Great Horned Owl???

Discussion in 'Predators and Pests' started by chickensinmaine, Jan 26, 2011.

  1. chickensinmaine

    chickensinmaine New Egg

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    Jan 26, 2011
    New to BYC. New to having chickens. I have lost a few chickens lately, started with 6 now down to 2. When described to a friend he suggested maybe a great horned owl, how might I know? What would the "victims" look like after attack? Also, the attacks are happening during the daylight and some maybe dusk. Also, one chicken is completely missing, would an owl take a chicken away? Thanks for any insight.
     
  2. Grim

    Grim Out Of The Brooder

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    Jan 26, 2011
    if it was a great horned owl you wouldn't find the chicken. they would fly off with it. describe the bodies. someone can help narrow it down better as to what it is.
     
  3. chickensinmaine

    chickensinmaine New Egg

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    Jan 26, 2011
    Wow that was fast! Thanks for replying so quickly! The chickens are completely intact except the heads and necks are stripped clean to the bone.
     
  4. Grim

    Grim Out Of The Brooder

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    Jan 26, 2011
    sounds like a possum or a weasel of some kind.
     
  5. fishman65

    fishman65 Chillin' With My Peeps

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    flat rock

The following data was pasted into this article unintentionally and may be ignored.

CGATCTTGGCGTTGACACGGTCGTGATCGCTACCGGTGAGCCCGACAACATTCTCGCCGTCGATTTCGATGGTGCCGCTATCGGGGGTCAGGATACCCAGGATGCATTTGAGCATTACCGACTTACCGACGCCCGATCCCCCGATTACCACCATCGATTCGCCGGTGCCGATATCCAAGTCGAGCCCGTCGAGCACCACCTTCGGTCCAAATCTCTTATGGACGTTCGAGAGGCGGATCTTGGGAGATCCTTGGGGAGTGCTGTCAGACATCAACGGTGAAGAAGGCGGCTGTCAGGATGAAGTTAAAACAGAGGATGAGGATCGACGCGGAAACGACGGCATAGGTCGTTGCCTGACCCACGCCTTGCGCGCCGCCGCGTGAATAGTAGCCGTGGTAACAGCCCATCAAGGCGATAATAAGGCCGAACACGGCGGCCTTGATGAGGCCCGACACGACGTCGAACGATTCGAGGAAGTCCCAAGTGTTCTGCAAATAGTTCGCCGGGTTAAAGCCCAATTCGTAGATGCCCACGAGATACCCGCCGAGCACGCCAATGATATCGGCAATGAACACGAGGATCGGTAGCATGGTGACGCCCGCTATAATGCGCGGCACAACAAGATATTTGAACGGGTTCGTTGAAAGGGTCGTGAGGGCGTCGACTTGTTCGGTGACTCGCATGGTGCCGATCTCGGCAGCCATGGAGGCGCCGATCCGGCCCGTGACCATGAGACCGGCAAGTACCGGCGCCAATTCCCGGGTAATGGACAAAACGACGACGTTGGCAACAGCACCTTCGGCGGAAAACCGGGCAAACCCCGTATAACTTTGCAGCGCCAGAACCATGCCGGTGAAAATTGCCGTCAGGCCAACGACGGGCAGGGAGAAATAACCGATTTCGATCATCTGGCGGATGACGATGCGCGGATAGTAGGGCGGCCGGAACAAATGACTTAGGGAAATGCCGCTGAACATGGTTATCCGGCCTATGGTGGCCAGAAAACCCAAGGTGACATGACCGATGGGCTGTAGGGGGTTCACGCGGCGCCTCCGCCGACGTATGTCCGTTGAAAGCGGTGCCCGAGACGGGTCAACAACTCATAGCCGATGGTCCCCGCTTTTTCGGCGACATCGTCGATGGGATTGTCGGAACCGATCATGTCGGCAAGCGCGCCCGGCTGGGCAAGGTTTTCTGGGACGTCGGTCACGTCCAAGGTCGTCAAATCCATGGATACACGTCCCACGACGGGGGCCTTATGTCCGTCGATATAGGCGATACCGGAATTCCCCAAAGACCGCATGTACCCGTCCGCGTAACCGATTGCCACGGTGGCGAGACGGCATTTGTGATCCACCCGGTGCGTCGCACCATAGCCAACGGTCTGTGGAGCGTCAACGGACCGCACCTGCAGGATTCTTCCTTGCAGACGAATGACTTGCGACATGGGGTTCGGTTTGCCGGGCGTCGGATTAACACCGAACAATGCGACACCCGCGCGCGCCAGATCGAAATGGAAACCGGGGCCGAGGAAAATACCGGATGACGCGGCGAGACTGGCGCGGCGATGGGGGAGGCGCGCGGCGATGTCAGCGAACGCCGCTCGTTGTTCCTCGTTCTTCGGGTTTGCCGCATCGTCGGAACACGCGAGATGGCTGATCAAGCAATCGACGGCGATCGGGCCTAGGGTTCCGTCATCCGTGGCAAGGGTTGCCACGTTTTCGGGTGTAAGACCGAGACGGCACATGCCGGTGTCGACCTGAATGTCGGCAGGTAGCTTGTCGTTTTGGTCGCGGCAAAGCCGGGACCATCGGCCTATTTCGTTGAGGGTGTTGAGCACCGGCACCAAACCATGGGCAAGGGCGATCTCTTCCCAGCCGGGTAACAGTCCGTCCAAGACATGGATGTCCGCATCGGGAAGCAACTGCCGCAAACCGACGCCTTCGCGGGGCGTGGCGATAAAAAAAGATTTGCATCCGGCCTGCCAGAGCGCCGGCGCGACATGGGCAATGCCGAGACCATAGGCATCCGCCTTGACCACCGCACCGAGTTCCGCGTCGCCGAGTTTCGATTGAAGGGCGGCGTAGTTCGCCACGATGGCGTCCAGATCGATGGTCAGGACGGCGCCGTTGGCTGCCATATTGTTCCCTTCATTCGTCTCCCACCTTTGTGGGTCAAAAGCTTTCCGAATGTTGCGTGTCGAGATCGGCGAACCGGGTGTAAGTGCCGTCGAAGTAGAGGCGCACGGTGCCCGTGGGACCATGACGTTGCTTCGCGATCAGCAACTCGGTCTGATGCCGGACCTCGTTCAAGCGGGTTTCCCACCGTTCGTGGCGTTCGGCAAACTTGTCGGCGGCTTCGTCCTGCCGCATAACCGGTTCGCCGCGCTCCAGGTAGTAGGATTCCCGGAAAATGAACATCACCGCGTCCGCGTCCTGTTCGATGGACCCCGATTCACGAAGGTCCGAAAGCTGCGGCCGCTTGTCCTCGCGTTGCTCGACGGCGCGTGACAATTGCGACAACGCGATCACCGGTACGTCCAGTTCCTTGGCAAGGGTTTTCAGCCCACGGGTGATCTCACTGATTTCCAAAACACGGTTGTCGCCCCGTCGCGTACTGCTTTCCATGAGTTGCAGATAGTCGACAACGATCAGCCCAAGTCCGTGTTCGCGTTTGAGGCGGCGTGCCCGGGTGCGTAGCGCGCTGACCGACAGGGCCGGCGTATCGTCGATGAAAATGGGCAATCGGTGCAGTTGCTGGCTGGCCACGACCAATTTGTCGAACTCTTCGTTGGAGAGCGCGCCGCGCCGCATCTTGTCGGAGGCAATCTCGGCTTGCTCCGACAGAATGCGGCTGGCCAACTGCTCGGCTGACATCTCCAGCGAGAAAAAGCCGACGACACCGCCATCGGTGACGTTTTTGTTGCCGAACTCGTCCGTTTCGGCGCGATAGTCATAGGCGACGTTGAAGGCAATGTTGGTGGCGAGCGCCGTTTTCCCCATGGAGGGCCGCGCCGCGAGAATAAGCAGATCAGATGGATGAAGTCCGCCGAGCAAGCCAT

possum eat head and neck usually. Thats my guess.
     
  6. sourland

    sourland Broody Magician Premium Member

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    [​IMG] Great horned owls, although quite large, are unable to fly away with standard sized chickens. They will strip and scatter feathers somewhat like hawks and eat the head and brains first. Daybreak and dusk killings occur, but most killings take place in the dark. Hopefully you can lock up your chickens because they will return until all of your birds are gone.
     
  7. MissJenny

    MissJenny Chillin' With My Peeps

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    Hello, hello, hello and a great big [​IMG]


    Rather than focusing on the predator, focus on security. Make sure your birds are locked up tight after dusk, that nothing can get into them, that there are no tiny holes, no easy locks, no cheap wire. So sorry about your loss. I hope you are able to protect the two remaining hens.

    Jenny
     

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